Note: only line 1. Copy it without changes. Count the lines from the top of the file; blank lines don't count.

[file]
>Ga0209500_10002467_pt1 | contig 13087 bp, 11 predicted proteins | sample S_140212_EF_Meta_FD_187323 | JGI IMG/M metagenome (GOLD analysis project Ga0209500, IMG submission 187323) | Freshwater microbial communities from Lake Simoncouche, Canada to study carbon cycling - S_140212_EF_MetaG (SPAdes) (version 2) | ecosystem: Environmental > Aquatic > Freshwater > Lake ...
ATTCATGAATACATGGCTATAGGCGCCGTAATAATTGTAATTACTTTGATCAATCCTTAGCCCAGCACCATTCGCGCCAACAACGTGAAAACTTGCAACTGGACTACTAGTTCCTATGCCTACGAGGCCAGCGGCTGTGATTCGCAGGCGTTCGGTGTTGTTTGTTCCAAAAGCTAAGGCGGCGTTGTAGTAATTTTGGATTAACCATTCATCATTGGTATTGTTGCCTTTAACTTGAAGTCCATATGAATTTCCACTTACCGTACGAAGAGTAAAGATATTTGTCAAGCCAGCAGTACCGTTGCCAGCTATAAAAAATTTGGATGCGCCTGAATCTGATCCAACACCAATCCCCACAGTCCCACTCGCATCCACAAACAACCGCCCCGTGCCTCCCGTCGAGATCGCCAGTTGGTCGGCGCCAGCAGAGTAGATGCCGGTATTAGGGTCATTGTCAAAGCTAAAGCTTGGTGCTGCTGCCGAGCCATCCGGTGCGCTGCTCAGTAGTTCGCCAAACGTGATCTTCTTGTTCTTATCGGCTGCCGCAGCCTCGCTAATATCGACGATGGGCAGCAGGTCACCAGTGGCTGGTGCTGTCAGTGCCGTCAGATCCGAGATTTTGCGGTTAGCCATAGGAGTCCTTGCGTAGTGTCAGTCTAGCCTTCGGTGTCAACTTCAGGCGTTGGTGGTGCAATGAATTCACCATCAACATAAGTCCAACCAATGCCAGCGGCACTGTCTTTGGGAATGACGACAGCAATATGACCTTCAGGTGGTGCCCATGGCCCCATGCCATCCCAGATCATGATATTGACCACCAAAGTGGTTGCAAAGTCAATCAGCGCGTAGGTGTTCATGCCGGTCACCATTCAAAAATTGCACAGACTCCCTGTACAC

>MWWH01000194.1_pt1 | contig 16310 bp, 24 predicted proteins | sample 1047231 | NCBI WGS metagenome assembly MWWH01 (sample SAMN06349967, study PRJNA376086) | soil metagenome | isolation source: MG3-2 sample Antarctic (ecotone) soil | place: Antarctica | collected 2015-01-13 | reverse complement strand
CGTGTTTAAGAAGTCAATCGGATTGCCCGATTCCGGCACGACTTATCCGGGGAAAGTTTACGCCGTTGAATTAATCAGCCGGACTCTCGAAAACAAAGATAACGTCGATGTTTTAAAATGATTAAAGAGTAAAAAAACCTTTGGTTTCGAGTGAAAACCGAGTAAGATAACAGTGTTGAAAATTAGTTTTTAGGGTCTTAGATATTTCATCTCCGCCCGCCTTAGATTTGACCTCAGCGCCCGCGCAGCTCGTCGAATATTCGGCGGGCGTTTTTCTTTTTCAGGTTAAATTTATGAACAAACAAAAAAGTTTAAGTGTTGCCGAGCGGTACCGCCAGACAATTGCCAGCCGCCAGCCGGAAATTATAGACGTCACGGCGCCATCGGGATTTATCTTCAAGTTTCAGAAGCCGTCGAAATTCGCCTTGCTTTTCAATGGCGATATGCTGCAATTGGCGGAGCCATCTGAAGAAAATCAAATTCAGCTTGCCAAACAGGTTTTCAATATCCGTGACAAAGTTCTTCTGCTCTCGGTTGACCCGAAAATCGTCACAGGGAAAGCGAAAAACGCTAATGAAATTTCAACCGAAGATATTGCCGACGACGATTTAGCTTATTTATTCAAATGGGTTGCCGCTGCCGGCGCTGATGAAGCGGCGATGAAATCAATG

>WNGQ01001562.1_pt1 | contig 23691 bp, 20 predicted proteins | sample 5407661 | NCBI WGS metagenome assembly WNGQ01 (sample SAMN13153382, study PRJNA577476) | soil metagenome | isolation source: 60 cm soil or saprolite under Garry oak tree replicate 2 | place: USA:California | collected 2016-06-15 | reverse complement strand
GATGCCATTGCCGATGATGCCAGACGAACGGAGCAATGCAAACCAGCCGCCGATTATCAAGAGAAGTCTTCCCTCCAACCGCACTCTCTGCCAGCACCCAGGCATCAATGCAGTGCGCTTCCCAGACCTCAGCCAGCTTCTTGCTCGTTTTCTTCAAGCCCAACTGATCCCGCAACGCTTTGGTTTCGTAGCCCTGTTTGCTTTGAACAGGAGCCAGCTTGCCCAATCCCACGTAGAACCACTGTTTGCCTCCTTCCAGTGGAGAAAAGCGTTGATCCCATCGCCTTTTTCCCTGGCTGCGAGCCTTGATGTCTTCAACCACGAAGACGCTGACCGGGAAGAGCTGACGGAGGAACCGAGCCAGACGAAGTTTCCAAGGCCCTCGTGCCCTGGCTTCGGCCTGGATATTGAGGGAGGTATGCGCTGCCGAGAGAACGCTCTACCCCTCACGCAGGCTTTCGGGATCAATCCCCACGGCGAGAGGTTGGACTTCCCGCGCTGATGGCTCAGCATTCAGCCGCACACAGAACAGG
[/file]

>Ga0209500_10002467_pt1 | contig 13087 bp, 11 predicted proteins | sample S_140212_EF_Meta_FD_187323 | JGI IMG/M metagenome (GOLD analysis project Ga0209500, IMG submission 187323) | Freshwater microbial communities from Lake Simoncouche, Canada to study carbon cycling - S_140212_EF_MetaG (SPAdes) (version 2) | ecosystem: Environmental > Aquatic > Freshwater > Lake ...